Table 2: The questionnaires which is distributed among sample.

Group of Factors CSF1 CSF2 CSF3 CSF4 CSF5 CSF6 CSF7
CSF1 (1, 1, 1) (1, 2.33, 3) (3, 3.67, 5) ( 0.33, 4.11, 7) ( 0.14, 4.05, 7) ( 0.2, 1.8, 5) (1, 1.33, 2)
CSF2 (0.33, 0.43, 1) (1, 1, 1) ( 0.33, 1.44, 3) ( 0.14, 1.78, 5) ( 0.2, 1.18, 3) ( 0.14, 1.8, 5) (0.14, 1, 3)
CSF3 ( 0.2, 0.27, 0.33) (0.33, 1.44, 3) (1, 1, 1) (0.14, 1.11, 3) ( 0.14, 1.76, 5) ( 0.14, 1.09, 3) (0.11, 0.45, 2)
CSF4 (0.14, 0.24, 3) ( 0.2, 4.07, 7) ( 0.33, 4.11, 7) ( 1, 1, 1) ( 3, 3, 3) ( 0.33, 1.22, 3) (0.16, 0.67, 2)
CSF5 (0.14, 0.25, 7) ( 0.33, 2.78, 5) ( 0.2, 4.73, 7) ( 0.33, 0.33, 0.33) ( 1, 1, 1) ( 3, 1.33, 5) ( 0.12, 0.36, 0.5)
CSF6 (0.2, 0.55, 5) ( 0.2, 0.55, 7.14) ( 0.33, 0.92, 7.14) (0.33, 0.82, 3) ( 0.2, 0.75, 0.33) ( 1, 1, 1) ( 0.5, 0.78, 3)
CSF7 ( 0.5, 0.75, 1) (0.33, 1, 7.14) ( 0.5, 2.22, 9) ( 0.5, 1.5, 6.25) ( 2, 2.77, 8.3) ( 0.33, 1.3, 2) ( 1, 1, 1)

Table 3: Triangular fuzzy numbers extracted from questionnaire data collection.


CSF 1: Just- In-Time factors,

CSF 2: Total Quality Management factors,

CSF 3: Business Process Reengineering factors,

CSF 4: Concurrent Engineering factors,

CSF 5: Last Planner System factors,

CSF 6: Teamwork factors,CSF 7: Value Based Management factors.

In the next step, Si vectors have been calculated as follows:


Then Si vectors were compared using the following formulation:




The next step is to establish the d(I) values as follows:


Values of d(I) make the final matrix:

W (1,0.83,0.60,1,0.91,0.82,0.91)T

W (0.16,0.14,0.09,0.16,0.15,0.13,0.15)

Thus, FAHP method priorities the following CFSs criteria as shown in Table 4.

CSFs Weight of the CSFs
concurrent engineering factors 0.16
Just- In- Time factors 0.16
Last planner system factors 0.15
Value Based Management factors 0.15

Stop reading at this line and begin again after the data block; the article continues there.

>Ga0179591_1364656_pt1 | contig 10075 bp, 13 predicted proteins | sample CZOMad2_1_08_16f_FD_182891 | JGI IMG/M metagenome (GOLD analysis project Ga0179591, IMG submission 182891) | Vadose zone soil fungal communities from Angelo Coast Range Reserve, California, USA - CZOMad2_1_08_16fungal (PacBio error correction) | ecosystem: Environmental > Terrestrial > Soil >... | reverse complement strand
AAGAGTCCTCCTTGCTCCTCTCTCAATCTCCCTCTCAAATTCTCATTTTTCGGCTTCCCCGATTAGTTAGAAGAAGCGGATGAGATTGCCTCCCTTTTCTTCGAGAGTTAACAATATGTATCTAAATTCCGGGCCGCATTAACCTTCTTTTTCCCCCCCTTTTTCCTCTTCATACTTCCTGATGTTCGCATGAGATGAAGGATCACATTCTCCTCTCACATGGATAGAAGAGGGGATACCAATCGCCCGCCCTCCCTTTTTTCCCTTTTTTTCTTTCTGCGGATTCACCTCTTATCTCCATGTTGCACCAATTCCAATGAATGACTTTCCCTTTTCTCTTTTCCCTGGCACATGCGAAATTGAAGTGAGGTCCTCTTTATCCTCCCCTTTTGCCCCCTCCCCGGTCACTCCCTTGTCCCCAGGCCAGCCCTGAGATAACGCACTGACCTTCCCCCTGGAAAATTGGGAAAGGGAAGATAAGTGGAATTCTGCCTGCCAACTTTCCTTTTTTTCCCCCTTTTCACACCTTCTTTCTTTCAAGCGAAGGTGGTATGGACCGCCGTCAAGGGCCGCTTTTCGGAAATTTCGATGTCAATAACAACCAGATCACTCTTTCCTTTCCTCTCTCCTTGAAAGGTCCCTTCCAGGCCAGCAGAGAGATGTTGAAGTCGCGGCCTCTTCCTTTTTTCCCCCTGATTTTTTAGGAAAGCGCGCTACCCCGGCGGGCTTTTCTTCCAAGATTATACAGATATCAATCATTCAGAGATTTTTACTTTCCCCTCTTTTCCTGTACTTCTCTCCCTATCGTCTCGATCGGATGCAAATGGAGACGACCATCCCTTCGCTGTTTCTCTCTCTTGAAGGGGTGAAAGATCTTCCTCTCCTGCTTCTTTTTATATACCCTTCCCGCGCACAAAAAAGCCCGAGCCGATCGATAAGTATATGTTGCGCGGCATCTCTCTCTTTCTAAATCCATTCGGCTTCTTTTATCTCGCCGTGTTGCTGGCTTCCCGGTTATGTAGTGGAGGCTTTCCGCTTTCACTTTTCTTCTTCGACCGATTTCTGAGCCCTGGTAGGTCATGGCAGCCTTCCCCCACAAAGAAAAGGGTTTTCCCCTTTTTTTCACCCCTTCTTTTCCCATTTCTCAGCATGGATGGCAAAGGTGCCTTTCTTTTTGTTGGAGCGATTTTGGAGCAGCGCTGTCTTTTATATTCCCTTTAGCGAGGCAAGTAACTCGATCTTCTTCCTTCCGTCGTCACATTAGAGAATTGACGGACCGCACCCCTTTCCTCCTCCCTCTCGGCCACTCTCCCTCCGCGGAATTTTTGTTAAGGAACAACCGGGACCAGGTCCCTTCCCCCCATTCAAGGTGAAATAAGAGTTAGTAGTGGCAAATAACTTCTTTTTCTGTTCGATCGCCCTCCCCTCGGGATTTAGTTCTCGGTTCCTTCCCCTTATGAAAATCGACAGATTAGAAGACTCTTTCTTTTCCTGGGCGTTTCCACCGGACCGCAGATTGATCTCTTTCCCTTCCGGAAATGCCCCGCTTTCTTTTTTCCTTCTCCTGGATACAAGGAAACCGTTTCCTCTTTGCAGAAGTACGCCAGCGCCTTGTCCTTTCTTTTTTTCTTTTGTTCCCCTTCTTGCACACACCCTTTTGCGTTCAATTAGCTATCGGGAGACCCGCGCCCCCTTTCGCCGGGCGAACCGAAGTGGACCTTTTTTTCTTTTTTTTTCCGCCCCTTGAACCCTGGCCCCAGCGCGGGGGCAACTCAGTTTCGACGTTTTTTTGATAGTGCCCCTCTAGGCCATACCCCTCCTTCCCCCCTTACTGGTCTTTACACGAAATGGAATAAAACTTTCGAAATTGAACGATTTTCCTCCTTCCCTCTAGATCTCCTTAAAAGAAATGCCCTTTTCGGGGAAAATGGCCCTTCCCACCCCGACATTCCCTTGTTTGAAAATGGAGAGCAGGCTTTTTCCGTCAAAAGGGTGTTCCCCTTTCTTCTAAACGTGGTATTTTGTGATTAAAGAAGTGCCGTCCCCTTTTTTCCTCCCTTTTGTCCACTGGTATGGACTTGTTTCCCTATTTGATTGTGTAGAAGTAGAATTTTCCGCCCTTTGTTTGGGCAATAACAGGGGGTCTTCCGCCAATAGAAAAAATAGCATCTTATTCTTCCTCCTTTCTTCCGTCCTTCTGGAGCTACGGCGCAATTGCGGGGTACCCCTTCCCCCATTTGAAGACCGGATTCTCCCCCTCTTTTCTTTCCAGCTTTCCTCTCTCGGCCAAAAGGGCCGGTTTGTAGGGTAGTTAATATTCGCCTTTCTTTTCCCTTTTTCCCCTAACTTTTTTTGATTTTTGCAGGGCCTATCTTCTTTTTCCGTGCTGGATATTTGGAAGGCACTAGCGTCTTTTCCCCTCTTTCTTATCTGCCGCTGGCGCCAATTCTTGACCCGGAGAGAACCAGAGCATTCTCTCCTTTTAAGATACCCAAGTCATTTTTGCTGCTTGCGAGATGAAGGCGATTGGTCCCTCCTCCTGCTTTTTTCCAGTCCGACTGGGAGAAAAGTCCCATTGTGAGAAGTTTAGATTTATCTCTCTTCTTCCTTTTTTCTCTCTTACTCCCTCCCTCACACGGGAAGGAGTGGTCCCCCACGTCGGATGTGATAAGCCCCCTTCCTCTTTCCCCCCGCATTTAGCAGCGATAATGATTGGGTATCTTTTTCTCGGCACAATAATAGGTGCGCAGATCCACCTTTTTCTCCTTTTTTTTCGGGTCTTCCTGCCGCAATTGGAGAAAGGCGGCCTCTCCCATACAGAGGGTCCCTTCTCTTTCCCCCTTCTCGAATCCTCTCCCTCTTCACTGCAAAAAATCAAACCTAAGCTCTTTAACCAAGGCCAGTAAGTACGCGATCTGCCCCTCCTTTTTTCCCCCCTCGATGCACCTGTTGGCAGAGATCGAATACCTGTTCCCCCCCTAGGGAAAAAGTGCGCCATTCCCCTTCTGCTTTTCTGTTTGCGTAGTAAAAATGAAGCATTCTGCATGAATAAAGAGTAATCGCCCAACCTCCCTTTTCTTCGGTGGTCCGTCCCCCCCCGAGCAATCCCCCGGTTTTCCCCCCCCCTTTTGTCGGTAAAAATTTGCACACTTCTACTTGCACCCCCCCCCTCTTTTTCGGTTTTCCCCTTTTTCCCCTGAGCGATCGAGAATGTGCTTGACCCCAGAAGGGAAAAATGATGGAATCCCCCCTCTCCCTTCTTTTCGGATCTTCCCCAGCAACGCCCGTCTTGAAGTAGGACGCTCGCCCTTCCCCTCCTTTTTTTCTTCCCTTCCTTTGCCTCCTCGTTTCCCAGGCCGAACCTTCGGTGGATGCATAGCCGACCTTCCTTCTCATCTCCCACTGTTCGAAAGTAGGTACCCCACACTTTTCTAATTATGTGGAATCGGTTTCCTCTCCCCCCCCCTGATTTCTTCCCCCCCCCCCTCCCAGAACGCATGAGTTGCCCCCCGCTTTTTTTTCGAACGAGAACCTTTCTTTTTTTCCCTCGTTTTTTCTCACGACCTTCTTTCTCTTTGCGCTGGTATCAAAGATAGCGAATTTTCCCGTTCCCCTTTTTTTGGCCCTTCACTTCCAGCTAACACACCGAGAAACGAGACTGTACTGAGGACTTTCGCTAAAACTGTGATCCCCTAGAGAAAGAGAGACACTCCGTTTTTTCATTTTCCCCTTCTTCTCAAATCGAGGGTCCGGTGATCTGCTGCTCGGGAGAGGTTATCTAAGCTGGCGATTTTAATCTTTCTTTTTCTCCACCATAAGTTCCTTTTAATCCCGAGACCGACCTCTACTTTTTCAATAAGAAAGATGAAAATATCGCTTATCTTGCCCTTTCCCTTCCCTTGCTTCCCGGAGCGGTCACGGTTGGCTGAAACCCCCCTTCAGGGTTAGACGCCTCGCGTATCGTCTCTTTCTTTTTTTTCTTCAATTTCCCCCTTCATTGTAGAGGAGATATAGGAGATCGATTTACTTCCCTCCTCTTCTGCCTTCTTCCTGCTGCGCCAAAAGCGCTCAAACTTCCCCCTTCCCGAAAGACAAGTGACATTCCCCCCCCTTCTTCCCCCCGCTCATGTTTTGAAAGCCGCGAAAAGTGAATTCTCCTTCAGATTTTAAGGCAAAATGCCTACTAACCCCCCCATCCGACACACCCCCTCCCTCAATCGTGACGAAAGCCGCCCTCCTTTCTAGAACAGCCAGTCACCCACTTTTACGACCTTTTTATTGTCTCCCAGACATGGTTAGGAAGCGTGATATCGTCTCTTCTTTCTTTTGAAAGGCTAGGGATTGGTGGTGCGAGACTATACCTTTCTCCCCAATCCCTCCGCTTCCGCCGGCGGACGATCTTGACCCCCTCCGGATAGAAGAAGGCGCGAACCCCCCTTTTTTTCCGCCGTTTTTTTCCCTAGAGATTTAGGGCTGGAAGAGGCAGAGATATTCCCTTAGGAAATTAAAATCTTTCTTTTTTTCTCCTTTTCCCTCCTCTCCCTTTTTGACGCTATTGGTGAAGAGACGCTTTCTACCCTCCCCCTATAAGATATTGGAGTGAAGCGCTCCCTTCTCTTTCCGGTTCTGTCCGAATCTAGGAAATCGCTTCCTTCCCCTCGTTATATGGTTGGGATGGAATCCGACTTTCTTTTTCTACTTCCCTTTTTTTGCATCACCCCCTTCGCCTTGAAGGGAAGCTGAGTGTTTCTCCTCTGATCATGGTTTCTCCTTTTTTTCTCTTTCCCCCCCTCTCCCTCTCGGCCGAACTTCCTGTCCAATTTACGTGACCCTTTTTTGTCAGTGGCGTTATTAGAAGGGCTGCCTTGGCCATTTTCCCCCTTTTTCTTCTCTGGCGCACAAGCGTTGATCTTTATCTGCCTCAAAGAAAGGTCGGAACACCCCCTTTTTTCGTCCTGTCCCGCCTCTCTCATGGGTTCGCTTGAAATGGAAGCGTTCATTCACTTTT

Total Quality Management factors 0.14
teamwork factors 0.13
Business process Reengineering factors 0.09

Table 4: Final prioritizing CSFs based on the Fuzzy AHP model.


A prerequisite for the successful implementation of the Lean concept in a business is that management and the experts in construction are positive about the change. Therefore, it would be interesting to investigate and identify the attitude and knowledge about the Lean Construction among the experts and management of the construction industry in the large, medium or small businesses. It would also be of interest to investigate and evaluate ways of how different forms of collaboration can be developed in the application of Lean Construction [45]. Because the organizations that cooperate, exchange information and have openness towards each other are in a better position to improve its productivity and further develop the technology. Accordingly, it can be summarized that the critical success factors of Lean Construction priority are highly related to the Concurrent Engineering, Just in Time factors, last planner system, Value Based Management, Total Quality Management, Teamwork and the Business Process Reengineering factors. Based on the results of analysis in Table 4, the “Concurrent Engineering factors” and “Just in Time factors”, respectively, are the most important CSFs in lean construction projects according to the IBS process protocol map. The last planner system and value factors with same weight is chose as second critical factors which is criteria for implementing the Lean in construction projects. A prioritized list of CSFs was used to guide vendors to design and develop better systems and also assist managers to improve and justify existing IBS systems [46]. This approach for evaluation provides opportunity for industries and companies to concentrate on key issues and it can also offer beneficial information in strategic planning of IBS.

It should be noted that the most important aspect of effective implementation of lean construction process is training. Paton et al also noted that training is very important in the implementation of lean as it involves teaching stakeholders and practitioners of the lean tools and techniques available to them. Also, the Construction Lean Awareness Workshop (CLAW) which is held in most developed countries should be encouraged. CLAW has proven to be vital in helping companies understand the advantages and opportunities of lean construction and they have also been involved in hands on training with operatives, staff and management of companies on lean tools [47-49].


This research was supported by UTM Q. J130000.2524.04H75 Reliability Estimation for Industrial Building System (IBS).